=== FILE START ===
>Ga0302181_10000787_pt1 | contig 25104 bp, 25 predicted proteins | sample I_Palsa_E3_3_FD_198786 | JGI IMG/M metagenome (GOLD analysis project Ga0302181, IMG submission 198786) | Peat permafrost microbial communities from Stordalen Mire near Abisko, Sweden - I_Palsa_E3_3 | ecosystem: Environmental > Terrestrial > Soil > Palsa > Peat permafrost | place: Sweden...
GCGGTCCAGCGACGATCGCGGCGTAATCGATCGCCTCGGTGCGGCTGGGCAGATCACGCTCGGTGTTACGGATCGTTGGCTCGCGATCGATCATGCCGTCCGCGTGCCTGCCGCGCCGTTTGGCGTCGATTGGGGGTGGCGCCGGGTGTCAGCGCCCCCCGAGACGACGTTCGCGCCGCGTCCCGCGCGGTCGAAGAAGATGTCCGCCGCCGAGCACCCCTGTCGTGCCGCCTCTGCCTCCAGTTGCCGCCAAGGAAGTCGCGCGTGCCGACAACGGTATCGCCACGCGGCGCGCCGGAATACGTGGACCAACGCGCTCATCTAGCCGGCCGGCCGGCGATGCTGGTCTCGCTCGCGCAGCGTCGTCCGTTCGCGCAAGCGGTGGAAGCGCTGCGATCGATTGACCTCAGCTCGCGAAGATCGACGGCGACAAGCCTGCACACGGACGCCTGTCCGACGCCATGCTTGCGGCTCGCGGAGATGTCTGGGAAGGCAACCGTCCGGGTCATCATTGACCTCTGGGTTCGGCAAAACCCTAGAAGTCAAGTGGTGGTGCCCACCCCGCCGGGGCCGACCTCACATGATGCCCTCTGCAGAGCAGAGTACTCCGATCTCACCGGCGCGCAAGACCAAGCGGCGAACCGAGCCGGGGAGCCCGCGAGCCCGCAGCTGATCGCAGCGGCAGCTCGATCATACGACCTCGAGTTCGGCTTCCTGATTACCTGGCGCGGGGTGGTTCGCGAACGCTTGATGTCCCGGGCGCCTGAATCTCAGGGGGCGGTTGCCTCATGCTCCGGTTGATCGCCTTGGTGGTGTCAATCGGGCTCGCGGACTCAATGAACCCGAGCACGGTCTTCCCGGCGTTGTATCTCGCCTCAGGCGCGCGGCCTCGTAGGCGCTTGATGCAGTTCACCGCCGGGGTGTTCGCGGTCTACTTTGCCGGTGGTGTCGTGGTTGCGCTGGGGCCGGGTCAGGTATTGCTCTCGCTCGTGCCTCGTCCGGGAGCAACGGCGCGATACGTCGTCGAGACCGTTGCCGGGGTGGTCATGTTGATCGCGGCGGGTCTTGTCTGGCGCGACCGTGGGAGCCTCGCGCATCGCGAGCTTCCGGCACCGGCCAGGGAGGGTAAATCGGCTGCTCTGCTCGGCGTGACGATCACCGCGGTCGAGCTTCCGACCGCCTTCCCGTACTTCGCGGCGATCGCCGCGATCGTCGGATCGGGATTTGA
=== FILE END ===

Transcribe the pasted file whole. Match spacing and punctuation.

>Ga0302181_10000787_pt1 | contig 25104 bp, 25 predicted proteins | sample I_Palsa_E3_3_FD_198786 | JGI IMG/M metagenome (GOLD analysis project Ga0302181, IMG submission 198786) | Peat permafrost microbial communities from Stordalen Mire near Abisko, Sweden - I_Palsa_E3_3 | ecosystem: Environmental > Terrestrial > Soil > Palsa > Peat permafrost | place: Sweden...
GCGGTCCAGCGACGATCGCGGCGTAATCGATCGCCTCGGTGCGGCTGGGCAGATCACGCTCGGTGTTACGGATCGTTGGCTCGCGATCGATCATGCCGTCCGCGTGCCTGCCGCGCCGTTTGGCGTCGATTGGGGGTGGCGCCGGGTGTCAGCGCCCCCCGAGACGACGTTCGCGCCGCGTCCCGCGCGGTCGAAGAAGATGTCCGCCGCCGAGCACCCCTGTCGTGCCGCCTCTGCCTCCAGTTGCCGCCAAGGAAGTCGCGCGTGCCGACAACGGTATCGCCACGCGGCGCGCCGGAATACGTGGACCAACGCGCTCATCTAGCCGGCCGGCCGGCGATGCTGGTCTCGCTCGCGCAGCGTCGTCCGTTCGCGCAAGCGGTGGAAGCGCTGCGATCGATTGACCTCAGCTCGCGAAGATCGACGGCGACAAGCCTGCACACGGACGCCTGTCCGACGCCATGCTTGCGGCTCGCGGAGATGTCTGGGAAGGCAACCGTCCGGGTCATCATTGACCTCTGGGTTCGGCAAAACCCTAGAAGTCAAGTGGTGGTGCCCACCCCGCCGGGGCCGACCTCACATGATGCCCTCTGCAGAGCAGAGTACTCCGATCTCACCGGCGCGCAAGACCAAGCGGCGAACCGAGCCGGGGAGCCCGCGAGCCCGCAGCTGATCGCAGCGGCAGCTCGATCATACGACCTCGAGTTCGGCTTCCTGATTACCTGGCGCGGGGTGGTTCGCGAACGCTTGATGTCCCGGGCGCCTGAATCTCAGGGGGCGGTTGCCTCATGCTCCGGTTGATCGCCTTGGTGGTGTCAATCGGGCTCGCGGACTCAATGAACCCGAGCACGGTCTTCCCGGCGTTGTATCTCGCCTCAGGCGCGCGGCCTCGTAGGCGCTTGATGCAGTTCACCGCCGGGGTGTTCGCGGTCTACTTTGCCGGTGGTGTCGTGGTTGCGCTGGGGCCGGGTCAGGTATTGCTCTCGCTCGTGCCTCGTCCGGGAGCAACGGCGCGATACGTCGTCGAGACCGTTGCCGGGGTGGTCATGTTGATCGCGGCGGGTCTTGTCTGGCGCGACCGTGGGAGCCTCGCGCATCGCGAGCTTCCGGCACCGGCCAGGGAGGGTAAATCGGCTGCTCTGCTCGGCGTGACGATCACCGCGGTCGAGCTTCCGACCGCCTTCCCGTACTTCGCGGCGATCGCCGCGATCGTCGGATCGGGATTTGA